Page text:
Life at the end of the road

January 11, 2014

A drop in temperature

Filed under: daily doings, life off grid, shed/house, weather, wind turbine — Tags: , — lifeattheendoftheroad @ 9:58 pm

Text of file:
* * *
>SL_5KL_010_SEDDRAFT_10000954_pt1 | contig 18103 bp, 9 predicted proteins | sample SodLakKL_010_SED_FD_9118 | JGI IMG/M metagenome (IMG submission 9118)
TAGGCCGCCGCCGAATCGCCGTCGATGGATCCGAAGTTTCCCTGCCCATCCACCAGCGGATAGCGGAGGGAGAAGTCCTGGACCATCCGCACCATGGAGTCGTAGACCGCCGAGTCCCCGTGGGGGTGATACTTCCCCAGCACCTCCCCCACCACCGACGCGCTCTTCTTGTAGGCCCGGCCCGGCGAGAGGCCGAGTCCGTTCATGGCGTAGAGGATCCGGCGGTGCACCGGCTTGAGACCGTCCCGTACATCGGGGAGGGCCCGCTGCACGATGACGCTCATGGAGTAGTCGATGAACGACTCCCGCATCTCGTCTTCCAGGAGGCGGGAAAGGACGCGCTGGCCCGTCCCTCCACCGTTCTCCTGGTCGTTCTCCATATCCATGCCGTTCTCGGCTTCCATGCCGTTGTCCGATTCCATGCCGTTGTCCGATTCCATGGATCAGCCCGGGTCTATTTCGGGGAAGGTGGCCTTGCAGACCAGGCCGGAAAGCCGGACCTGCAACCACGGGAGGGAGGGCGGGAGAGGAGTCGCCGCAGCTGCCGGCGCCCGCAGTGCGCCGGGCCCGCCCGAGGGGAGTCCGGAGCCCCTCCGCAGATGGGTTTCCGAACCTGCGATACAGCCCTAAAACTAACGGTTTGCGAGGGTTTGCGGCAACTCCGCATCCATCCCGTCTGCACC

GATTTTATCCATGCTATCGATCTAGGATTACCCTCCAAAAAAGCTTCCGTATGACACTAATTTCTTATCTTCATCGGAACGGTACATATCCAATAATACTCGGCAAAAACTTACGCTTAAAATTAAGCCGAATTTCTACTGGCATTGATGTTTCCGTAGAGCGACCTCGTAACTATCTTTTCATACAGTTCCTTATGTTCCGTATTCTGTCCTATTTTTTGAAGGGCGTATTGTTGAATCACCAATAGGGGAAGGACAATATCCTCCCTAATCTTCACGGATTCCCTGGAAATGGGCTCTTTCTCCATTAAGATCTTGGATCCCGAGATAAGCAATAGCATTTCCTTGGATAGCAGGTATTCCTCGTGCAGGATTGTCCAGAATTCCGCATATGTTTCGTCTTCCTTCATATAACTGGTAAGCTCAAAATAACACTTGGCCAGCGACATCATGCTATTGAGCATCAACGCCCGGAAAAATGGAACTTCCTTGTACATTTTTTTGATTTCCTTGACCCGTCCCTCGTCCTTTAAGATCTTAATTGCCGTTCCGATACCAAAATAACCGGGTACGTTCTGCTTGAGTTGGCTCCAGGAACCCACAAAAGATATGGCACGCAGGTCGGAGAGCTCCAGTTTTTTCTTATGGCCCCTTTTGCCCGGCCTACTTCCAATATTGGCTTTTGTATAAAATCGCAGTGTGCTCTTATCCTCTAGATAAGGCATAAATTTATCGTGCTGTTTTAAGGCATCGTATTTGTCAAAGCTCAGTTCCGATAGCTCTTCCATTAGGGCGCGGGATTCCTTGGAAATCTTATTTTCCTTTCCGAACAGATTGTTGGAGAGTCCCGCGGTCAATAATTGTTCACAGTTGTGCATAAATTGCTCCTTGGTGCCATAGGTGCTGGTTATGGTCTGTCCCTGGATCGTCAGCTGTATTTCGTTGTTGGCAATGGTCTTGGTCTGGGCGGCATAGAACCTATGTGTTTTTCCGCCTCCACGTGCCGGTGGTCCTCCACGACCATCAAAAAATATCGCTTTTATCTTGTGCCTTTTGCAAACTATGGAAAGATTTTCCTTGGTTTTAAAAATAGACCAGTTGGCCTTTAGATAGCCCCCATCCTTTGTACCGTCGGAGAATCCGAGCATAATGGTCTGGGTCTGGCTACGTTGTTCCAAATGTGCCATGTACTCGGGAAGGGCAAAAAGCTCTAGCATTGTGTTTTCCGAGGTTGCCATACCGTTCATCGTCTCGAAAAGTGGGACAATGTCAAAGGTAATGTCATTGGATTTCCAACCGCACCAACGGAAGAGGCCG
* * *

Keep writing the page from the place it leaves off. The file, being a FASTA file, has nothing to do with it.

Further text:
Hardly wintery by any stretch of the imagination but it was certainly colder than of late today, both outside and inside the house. The constant wind and rain, driven by mild damp south westerlies keeps both the wind and hydro turbines well supplied with energy. Consequently it’s not cold outside and roasting in the house, as all our surplus electricity is turned into heat, which at times can be too much. Darling wife has just sent the Dude out to bring in wood so it looks like we’ll be lighting the wood burner for the first time in quite a while. We’ve had one electric fire now going constantly for weeks, it’s only 750w but combined with the heat dumps in the porch it’s meant the house has been toasty and we’ve only been lighting the oil stove for a few hours in the evening to heat water.